Queensland’s Attorney-General Shannon Fentiman has categorically made the distinction between the sacred Swastika and the Nazi Hooked Cross (Hakenkreuz) as she introduced the Criminal Code (Serious Vilification and Hate Crimes) and Other Legislation Amendment Bill 2023 in the Queensland Parliament to ban hate symbols in the state.
“The bill also makes it an offence to publicly display, distribute or publish a prohibited symbol in a way that could menace, harass or offend someone. The offence will carry a maximum penalty of 70 penalty units or six months imprisonment. Unlike other jurisdictions that have specified prohibited symbols in legislation, our framework will prescribe symbols by regulation. This will mean our laws will cover a broader range of hate symbols and we will be able to respond to new symbols or hate movements that may unfortunately emerge.”
“While the bill does not prescribe a prohibited symbol, we have announced our intention to ban symbols related to Nazi and ISIS ideology. When referring to Nazi symbols, it is important to note that the Nazi hooked cross is the correct terminology for the most widely known symbol. The hooked cross closely resembles the swastika, which has peaceful and profound meaning in some religions, including Hinduism, Buddhism and Jainism. I want to especially thank Ms Akashika Mohla from the Hindu Community of Australia for her advocacy on this important distinction,” said Ms Fentiman who is also the Minister for Justice, Minister for Women, and Minister for the Prvention of Domestic and Family Violence.
The Criminal Code (Serious Vilification and Hate Crimes) and Other Legislation Amendment Bill 2023 was introduced in the Queensland Parliament on 29th March 2023. Explanatory notes on this bill state,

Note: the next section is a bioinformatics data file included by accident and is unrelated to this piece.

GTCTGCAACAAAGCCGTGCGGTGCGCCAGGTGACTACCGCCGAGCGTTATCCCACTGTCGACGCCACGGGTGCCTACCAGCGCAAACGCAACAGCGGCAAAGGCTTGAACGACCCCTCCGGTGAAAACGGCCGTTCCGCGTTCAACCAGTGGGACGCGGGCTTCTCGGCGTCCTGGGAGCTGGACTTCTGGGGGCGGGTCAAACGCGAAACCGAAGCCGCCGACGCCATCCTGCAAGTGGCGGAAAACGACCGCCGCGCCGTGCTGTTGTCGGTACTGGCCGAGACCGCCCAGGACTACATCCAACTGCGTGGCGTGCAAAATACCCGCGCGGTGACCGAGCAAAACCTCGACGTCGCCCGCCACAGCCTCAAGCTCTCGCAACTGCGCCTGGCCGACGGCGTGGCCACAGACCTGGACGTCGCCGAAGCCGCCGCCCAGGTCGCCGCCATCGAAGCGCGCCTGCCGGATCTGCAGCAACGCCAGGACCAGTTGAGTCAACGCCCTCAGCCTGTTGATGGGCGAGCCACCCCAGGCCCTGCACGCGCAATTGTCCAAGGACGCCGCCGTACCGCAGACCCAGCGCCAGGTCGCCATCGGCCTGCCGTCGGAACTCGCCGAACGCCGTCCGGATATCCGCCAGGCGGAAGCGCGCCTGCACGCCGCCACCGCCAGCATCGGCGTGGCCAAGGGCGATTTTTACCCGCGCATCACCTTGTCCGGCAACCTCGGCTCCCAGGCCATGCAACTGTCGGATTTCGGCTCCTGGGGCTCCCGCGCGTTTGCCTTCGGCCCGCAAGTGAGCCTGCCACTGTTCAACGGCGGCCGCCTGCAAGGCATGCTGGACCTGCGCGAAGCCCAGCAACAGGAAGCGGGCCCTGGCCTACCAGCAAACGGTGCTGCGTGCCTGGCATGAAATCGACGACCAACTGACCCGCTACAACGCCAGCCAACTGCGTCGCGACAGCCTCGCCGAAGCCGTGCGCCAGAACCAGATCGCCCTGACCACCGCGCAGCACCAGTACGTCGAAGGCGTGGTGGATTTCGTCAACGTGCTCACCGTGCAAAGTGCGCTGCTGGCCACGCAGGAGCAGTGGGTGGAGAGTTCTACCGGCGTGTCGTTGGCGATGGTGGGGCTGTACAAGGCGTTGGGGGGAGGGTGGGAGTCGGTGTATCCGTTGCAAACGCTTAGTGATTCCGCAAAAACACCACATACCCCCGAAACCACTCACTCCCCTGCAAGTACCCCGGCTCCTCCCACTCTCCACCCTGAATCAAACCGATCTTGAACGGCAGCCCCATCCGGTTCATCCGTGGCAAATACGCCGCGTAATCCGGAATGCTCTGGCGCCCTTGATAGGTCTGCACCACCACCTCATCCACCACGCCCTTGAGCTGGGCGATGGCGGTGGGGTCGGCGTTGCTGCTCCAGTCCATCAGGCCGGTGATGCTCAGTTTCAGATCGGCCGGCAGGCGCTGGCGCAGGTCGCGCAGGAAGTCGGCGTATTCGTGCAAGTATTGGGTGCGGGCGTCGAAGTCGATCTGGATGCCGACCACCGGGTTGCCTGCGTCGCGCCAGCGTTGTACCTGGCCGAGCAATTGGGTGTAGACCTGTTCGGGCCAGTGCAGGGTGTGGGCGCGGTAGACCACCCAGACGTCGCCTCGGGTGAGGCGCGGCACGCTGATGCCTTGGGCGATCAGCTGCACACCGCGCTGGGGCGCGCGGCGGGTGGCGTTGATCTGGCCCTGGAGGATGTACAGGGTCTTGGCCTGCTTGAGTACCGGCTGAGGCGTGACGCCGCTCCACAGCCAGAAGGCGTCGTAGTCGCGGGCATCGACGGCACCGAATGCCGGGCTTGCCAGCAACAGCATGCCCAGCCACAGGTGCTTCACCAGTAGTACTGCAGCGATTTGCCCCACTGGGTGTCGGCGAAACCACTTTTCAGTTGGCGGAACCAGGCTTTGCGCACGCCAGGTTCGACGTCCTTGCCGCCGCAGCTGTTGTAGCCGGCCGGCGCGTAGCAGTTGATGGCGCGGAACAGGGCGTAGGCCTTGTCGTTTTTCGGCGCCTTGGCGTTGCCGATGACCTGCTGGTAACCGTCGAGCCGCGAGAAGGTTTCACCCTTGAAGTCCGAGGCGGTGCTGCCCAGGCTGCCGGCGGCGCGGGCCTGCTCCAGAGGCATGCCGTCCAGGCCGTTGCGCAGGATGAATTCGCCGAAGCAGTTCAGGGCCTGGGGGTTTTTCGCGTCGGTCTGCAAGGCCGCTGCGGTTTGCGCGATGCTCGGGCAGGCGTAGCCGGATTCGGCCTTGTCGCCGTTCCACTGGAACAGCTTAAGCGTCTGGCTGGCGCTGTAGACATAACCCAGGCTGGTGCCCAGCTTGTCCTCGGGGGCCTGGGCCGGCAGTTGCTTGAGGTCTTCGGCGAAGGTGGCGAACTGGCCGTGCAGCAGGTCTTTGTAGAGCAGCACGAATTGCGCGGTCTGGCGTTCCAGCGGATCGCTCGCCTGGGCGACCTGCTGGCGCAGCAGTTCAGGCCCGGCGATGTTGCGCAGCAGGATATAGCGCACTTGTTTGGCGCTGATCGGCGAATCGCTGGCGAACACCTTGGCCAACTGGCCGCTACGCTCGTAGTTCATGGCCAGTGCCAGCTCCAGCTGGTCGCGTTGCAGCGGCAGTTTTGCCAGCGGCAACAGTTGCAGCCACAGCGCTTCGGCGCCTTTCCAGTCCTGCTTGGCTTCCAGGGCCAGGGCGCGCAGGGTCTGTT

“…a person will not commit the offence if they engaged in conduct for a genuine artistic, religious, educational, historical, legal, law enforcement purpose; a public interest purpose; or to oppose the ideology represented by the prohibited symbol. The purpose relied on must be showed to have been reasonable in the circumstances.”
It is intended that an excuse might be available where the public display is made in books, body art, plays, satire, film and documentaries, museums and universities, on historical models, during historical re-enactments, and for religious or scientific and research purposes.
Although the Bill does not prescribe a prohibited symbol, the Nazi Hakenkreuz (or Hooked Cross) significantly resembles the swastika, which has peaceful and profound meaning in some religions including Hinduism, Buddhism and Jainism. The ‘religious’ excuse is intended to ensure that the display of symbols, such as the swastika, in these contexts is not captured by the offence.”
Ms Fentiman while speaking about the bill also said that the bill requires that before prescribing a symbol, the minister must consult with the CCC, the Queensland Human Rights Commission and the Police Service. The minister must also be satisfied that the symbol is widely known by the public or by members of a ‘relevant group’ as representing an ideology of extreme prejudice. In this case, a ‘relevant group’ is a group of people who identify with each other because of, or based on, their race, religion, sexuality, sex characteristics or gender identity. She added that of course, the government will also undertake extensive consultation with appropriate community and multicultural groups during the process of prescribing prohibited symbols.
Tweeting about the bill, Premier Palaszczuk stated that there was no place for hateful ideologies in Queensland.
Premier Palaszczuk had faced social media backlash last year in May after she tweeted a tweet in which she referred to the Nazi hate symbol Hakenkreuz (“hooked cross”) as the Swastika. The Premier deleted her tweet after hundreds of Hindu, Jain and Buddhist community members expressed their disappointment over her misrepresentation.
Sharing her feelings about this legislation which was introduced on 29th March, Ms Mohla tweeted,